Structural evolution of PCL during melt extrusion 3D printing
Research output: Contribution to journal › Article › peer-review
Colleges, School and Institutes
Screw-assisted material extrusion technique is developed for tissue engineering applications to produce scaffolds with well-defined multiscale microstructural features and tailorable mechanical properties. In this study, in situ time-resolved synchrotron diffraction is employed to probe extrusion-based 3D printing of polycaprolactone (PCL) filaments. Time-resolved X-ray diffraction measurements reveals the progress of overall crystalline structural evolution of PCL during 3D printing. Particularly, in situ experimental observations provide strong evidence for the development of strong directionality of PCL crystals during the extrusion driven process. Results also show the evidence for the realization of anisotropic structural features through the melt extrusion-based 3D printing, which is a key development toward mimicking the anisotropic properties and hierarchical structures of biological materials in nature, such as human tissues.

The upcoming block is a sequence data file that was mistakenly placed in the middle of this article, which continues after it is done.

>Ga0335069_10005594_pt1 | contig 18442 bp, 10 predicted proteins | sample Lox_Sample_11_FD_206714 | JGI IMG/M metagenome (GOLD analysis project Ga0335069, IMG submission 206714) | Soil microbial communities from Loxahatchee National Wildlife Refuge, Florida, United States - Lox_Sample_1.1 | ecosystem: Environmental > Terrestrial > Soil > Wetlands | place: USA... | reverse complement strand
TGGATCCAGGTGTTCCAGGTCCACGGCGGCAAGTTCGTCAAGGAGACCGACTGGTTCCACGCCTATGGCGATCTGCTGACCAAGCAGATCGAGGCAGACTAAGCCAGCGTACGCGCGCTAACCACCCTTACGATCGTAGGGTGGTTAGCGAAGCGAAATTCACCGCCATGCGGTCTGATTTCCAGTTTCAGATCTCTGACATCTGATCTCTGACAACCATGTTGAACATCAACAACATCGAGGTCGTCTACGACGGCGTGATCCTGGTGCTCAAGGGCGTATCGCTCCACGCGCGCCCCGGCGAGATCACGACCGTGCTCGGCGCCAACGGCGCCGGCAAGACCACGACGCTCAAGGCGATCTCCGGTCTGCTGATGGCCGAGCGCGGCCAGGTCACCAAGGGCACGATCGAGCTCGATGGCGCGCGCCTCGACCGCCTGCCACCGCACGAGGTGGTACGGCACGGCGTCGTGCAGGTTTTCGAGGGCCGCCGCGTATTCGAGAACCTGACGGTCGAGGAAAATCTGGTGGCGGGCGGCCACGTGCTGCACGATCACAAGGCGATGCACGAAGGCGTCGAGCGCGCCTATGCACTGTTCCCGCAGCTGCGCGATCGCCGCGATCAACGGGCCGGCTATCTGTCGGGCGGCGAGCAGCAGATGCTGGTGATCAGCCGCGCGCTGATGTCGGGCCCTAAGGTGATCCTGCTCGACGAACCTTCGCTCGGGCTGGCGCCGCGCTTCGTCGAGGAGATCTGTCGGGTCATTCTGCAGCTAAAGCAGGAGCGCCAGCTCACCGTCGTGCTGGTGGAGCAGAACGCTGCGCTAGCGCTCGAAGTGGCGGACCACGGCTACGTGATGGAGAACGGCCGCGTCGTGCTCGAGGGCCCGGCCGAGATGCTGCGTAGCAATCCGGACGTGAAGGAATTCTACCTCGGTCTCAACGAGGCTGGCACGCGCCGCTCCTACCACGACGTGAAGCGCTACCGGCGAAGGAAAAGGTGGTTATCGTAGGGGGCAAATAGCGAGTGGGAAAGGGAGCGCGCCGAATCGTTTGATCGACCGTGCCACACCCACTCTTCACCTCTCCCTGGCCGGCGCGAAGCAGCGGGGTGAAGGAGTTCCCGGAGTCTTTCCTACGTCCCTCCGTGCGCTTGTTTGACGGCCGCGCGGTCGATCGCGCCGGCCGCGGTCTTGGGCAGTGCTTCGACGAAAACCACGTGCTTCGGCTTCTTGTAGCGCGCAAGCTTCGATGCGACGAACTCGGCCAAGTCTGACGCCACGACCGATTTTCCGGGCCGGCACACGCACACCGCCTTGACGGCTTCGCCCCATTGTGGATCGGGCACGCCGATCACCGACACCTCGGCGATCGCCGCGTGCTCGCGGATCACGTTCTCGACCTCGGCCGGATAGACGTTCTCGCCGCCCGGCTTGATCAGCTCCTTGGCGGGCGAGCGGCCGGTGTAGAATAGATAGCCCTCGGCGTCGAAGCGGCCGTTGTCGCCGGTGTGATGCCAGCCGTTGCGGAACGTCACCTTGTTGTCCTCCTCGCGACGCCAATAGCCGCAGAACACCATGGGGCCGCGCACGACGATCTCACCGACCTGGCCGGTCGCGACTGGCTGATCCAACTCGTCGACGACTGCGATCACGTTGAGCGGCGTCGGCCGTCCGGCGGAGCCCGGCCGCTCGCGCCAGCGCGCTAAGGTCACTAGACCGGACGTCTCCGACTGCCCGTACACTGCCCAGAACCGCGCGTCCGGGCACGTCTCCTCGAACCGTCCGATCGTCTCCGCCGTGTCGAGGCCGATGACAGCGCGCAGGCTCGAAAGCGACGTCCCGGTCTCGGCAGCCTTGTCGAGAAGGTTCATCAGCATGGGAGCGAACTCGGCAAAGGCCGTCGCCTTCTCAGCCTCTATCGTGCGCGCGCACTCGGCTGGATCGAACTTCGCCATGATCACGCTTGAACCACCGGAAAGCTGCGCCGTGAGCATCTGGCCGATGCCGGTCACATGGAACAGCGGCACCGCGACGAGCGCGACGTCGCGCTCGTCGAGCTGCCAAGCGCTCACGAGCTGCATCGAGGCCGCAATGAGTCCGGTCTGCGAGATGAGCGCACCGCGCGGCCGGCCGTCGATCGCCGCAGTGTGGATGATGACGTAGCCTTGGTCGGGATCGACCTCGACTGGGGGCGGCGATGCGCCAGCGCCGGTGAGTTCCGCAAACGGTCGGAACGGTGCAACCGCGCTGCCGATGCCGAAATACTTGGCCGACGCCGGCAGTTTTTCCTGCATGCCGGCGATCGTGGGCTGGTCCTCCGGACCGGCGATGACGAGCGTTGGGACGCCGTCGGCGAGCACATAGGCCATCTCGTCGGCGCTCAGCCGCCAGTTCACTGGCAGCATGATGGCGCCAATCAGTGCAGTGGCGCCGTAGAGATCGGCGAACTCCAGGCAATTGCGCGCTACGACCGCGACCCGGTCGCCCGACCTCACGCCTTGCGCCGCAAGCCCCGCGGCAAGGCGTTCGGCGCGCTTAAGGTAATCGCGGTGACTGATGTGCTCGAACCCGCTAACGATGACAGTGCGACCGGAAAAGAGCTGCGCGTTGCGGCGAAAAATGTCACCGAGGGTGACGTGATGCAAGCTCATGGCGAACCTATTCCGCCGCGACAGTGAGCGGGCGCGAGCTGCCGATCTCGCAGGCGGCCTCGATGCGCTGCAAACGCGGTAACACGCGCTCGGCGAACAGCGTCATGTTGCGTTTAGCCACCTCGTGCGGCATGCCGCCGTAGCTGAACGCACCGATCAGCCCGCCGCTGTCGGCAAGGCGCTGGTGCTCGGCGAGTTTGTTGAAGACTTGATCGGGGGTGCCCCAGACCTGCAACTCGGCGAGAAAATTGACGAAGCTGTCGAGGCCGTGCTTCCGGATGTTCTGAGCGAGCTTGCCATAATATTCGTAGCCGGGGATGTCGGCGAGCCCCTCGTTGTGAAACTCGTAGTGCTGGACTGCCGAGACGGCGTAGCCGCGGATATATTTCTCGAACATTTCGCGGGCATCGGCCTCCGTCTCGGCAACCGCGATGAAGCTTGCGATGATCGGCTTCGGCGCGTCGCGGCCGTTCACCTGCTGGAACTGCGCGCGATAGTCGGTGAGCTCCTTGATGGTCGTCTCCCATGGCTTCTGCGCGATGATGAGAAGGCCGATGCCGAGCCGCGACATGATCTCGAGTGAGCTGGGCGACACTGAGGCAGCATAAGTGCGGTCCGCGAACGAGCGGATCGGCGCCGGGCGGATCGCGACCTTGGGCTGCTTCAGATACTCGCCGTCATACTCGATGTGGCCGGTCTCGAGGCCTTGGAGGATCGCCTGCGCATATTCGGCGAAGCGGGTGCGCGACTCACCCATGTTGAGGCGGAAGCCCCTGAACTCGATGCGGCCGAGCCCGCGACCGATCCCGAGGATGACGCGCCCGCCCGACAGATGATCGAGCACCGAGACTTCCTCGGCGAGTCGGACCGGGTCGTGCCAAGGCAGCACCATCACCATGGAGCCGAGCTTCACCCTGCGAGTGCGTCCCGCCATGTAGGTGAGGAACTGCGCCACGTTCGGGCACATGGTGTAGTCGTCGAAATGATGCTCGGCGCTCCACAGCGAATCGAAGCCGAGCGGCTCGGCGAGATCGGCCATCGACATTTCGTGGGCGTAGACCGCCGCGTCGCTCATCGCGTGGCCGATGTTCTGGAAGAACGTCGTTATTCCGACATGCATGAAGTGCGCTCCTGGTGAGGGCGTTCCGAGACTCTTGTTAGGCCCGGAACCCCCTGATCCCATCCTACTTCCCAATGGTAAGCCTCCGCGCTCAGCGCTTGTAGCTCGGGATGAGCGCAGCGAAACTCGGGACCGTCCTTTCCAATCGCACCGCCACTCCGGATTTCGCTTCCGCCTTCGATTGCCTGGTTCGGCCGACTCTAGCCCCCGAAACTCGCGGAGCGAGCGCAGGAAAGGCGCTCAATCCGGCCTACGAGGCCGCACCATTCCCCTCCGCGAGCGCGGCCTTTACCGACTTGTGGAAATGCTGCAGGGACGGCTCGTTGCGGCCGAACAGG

|Journal||Macromolecular Materials and Engineering|
|Early online date||27 Dec 2017|
|Publication status||Published - Feb 2018|